This is part of a new series of articles looking back at the last time WVU faced off against this season’s opponents. This week is NC State
WVU 7, NC State 23
Location: Orlando, FL
Date: December 28, 2010
Despite hitting the 9-win threshold for a third consecutive year under Bill Stewart, WVU’s appearance in the Champ Sports Bowl felt lackluster before it ever kicked off. The Mountaineers had entered the season as heavy favorites to win the league outright in what would be their penultimate season in the Big East, and though we technically had finished in a three way tie, UConn was awarded the league’s BCS berth, having topped the Mountaineers in overtime earlier in the season.
The feeling was particularly acute because of how stout WVU’s defense had been, allowing twenty points or more only twice all season and leading the country in numerous categories while the offense had seemingly regressed in three years under Jeff Mullen. Privately tensions between Stewart and new athletic director Oliver Luck had been growing over, among other things, the inability to win the league outright. According to some sources, in the lead up to the bowl game, Luck had given Stewart a pointed ultimatum: get rid of Mullen or else to which Stewart had refused. In response, WVU announced on December 15, 2010 that Oklahoma State offensive coordinator Dana Holgorsen would become coach-in-waiting during the 2011-2012 season with Stewart transitioning to an administrative role after the conclusion of the next season.
With that in the backdrop, WVU headed to Orlando to face a rebounding NC State team under future NFL star Russell Wilson.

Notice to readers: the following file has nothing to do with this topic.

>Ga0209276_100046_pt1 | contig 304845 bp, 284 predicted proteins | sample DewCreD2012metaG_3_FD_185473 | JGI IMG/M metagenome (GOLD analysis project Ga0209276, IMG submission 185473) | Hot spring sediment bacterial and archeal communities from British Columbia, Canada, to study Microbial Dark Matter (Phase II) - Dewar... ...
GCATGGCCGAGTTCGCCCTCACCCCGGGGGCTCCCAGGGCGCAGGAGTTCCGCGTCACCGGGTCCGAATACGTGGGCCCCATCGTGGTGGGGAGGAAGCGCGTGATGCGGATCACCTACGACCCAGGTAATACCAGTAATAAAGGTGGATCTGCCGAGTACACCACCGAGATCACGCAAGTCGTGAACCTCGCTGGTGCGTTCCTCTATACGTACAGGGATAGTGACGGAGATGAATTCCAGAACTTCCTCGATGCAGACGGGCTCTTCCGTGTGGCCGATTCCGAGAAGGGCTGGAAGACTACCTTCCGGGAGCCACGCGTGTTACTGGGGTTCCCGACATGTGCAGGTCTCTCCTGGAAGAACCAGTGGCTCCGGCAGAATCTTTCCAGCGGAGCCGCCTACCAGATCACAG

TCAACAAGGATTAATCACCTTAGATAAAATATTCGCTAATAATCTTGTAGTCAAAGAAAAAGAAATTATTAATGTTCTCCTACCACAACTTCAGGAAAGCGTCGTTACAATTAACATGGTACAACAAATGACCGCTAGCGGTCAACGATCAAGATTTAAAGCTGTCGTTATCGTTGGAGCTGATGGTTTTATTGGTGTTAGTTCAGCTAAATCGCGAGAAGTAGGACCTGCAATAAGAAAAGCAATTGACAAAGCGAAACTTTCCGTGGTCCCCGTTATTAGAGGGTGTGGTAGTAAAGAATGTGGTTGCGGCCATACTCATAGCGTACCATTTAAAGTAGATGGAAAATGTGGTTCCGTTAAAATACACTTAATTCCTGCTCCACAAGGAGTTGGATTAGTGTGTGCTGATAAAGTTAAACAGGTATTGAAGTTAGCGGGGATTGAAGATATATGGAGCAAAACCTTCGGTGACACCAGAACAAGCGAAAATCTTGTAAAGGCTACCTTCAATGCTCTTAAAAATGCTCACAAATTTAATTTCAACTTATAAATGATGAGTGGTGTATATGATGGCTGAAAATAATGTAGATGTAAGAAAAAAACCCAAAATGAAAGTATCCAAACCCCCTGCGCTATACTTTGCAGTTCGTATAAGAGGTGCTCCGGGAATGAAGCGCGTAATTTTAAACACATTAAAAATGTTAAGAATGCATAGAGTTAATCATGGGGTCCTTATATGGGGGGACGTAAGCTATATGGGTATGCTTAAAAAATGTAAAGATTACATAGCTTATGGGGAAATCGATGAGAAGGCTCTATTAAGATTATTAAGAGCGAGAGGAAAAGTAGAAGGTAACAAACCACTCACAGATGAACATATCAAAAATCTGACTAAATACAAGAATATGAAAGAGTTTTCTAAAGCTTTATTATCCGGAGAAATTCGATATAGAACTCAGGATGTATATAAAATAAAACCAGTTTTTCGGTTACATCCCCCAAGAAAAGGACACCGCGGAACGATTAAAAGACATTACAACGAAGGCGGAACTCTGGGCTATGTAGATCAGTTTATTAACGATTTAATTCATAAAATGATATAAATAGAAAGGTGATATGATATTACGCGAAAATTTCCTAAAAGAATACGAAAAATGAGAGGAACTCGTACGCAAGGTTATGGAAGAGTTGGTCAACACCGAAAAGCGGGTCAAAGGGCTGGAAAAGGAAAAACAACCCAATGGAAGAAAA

The Mountaineers and the Wolfpack had met nine times before, with WVU holding a narrow 5-4 advantage. Two of those meetings came during the Bobby Bowden era when they met in the 1972 and 1975 Peach Bowls; the most recent had been a 14-38 WVU drubbing in Morgantown in the twilight of the Frank Cignetti era.
As had been the story of the season, WVU’s offense struggled early and often while the defense did its best to hold back the flood gates. Down seven in the second quarter, WVU found rhythm and Geno Smith led them on an 8 play, 64 yard drive capped off by a 32-yard bomb to Stedman Bailey to level the score with just over two minutes left in the half.
Wilson led the Wolfpack on a short drive to get them within field goal range where Josh Czajkowski would hit the first of four field goals to give NC State the lead at halftime. WVU would only seriously threaten that lead once in the second half (a missed FG with the score 13-7) as NC State continued to dominate possession and WVU’s offense turned the ball over four times in the second half, and had only one drive of longer than 40 yards (which ended in an interception.)
WVU’s running backs combined for only 10 of the team’s 25 rushing attempts, with Noel Devine having just 8 carries for 50 yards. Geno Smith led the team with 12 carries for 59 yards.Smith’s passing wasn’t much better. He was 22-39 for 196 yards with a touchdown and an interception.
Wilson, meanwhile, managed 275 yards on 28-45 passing, with two touchdowns despite being sacked five times.
Player of the Game: Russell Wilson
Significance: Following the ugly loss, tensions continued to build inside the program between Holgorsen and Stewart culminating in Stewart’s forced resignation in June. For NC State, it would be the last time Wilson would play for the Wolfpack with a slightly bizarre offseason drama over his intention to play professional baseball that ultimately ended with him playing the 2011 season for Bret Bielema and Wisconsin.
Trivia: WVU has never won what is now known as the Camping World Bowl having played in the contest five times in four different iterations. In addition to the 2010 loss to NC State in the Champ Sports Bowl, WVU lost to South Carolina and Georgia Tech in what was then the Carquest Bowl in 1995 and 1997, then lost to Miami in the 2016 Russell Athletic Bowl, and, most recently, lost to Syracuse in the 2018 Camping World Bowl.
Series Record: 5-5